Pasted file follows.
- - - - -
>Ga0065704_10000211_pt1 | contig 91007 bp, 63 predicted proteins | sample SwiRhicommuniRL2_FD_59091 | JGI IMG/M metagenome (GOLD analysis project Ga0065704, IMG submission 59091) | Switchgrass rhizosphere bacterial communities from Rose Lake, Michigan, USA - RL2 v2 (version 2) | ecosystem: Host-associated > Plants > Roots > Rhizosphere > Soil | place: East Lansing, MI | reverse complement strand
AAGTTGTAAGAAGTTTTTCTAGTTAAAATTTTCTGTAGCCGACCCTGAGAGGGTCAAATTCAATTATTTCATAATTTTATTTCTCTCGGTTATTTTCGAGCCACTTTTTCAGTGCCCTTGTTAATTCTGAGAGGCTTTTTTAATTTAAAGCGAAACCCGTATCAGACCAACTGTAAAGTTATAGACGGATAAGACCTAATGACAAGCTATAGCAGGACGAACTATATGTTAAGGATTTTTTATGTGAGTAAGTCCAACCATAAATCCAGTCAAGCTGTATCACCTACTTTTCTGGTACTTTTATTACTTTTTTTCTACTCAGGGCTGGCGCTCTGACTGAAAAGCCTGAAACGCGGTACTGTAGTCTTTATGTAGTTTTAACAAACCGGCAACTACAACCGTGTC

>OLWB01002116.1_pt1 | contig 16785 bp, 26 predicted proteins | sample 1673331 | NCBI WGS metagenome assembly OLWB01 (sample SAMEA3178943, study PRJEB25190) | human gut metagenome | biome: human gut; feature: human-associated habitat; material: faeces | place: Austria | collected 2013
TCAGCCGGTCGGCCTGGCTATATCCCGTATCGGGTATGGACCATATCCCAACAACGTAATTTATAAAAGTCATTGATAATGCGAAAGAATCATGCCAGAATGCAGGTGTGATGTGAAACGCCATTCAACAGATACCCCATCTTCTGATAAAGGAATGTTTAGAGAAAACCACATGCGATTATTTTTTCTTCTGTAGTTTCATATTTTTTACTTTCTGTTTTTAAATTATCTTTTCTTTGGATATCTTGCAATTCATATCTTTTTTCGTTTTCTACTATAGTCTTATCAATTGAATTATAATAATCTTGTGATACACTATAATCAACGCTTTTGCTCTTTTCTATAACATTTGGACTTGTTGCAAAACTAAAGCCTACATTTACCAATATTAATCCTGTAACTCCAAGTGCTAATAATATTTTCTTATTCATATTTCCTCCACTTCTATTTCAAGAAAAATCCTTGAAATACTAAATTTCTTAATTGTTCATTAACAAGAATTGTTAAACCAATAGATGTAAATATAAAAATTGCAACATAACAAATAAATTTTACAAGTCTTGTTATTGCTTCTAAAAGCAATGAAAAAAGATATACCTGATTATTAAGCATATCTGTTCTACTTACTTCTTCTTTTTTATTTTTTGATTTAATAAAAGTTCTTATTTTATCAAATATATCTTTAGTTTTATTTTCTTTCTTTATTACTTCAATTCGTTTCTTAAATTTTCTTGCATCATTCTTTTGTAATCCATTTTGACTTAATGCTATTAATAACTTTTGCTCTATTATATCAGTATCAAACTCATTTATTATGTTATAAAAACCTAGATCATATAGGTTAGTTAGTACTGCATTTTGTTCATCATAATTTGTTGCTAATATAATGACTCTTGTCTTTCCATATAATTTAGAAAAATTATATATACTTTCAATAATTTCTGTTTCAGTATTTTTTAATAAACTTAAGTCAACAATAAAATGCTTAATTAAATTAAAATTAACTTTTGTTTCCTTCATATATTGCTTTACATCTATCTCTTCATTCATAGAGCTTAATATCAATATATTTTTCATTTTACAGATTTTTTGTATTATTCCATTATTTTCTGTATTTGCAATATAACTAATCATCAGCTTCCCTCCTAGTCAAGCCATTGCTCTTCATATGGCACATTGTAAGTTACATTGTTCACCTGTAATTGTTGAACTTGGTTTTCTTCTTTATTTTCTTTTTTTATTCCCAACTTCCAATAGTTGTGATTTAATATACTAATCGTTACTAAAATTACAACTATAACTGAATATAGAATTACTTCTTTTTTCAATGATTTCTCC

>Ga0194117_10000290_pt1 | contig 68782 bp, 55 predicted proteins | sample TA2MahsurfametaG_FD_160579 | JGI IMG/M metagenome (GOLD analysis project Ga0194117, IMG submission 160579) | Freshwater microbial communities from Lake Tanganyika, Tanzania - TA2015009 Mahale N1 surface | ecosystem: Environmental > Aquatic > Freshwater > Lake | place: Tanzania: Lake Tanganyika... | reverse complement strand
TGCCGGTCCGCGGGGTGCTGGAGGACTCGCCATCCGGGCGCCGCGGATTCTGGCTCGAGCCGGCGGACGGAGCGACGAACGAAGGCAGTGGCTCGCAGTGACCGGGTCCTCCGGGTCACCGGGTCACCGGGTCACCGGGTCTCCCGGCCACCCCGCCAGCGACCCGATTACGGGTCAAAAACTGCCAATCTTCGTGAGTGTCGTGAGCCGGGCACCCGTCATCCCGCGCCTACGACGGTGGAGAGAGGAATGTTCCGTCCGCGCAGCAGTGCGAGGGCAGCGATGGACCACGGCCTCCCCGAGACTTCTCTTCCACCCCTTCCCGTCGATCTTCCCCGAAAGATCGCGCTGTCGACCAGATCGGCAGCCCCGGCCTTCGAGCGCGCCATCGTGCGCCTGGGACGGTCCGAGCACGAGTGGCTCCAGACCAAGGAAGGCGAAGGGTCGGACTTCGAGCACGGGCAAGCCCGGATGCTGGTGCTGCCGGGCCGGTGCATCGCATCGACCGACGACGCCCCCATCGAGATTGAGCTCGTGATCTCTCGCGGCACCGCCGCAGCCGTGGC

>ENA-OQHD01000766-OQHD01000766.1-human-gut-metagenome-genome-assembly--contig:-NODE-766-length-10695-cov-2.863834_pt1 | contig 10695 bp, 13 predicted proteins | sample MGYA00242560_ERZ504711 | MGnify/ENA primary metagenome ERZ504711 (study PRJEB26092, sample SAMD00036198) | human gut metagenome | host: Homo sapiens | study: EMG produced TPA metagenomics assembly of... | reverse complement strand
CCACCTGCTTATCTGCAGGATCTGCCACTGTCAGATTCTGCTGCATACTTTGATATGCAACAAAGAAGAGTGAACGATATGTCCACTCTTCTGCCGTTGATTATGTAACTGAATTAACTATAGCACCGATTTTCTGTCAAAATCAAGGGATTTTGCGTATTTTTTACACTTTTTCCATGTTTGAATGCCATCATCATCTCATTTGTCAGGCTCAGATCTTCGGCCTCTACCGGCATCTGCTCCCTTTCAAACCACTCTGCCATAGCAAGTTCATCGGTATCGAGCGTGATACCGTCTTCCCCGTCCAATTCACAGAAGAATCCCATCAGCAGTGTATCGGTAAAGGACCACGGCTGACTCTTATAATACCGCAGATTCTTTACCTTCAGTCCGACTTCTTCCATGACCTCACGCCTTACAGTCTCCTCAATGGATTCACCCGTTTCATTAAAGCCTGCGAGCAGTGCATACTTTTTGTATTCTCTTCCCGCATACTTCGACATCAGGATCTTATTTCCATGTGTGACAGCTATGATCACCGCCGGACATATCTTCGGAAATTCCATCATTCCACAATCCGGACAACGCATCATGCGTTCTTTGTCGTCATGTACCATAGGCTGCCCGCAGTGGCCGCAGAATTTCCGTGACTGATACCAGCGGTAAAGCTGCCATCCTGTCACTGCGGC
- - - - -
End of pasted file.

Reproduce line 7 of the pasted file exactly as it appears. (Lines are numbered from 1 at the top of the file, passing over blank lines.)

>ENA-OQHD01000766-OQHD01000766.1-human-gut-metagenome-genome-assembly--contig:-NODE-766-length-10695-cov-2.863834_pt1 | contig 10695 bp, 13 predicted proteins | sample MGYA00242560_ERZ504711 | MGnify/ENA primary metagenome ERZ504711 (study PRJEB26092, sample SAMD00036198) | human gut metagenome | host: Homo sapiens | study: EMG produced TPA metagenomics assembly of... | reverse complement strand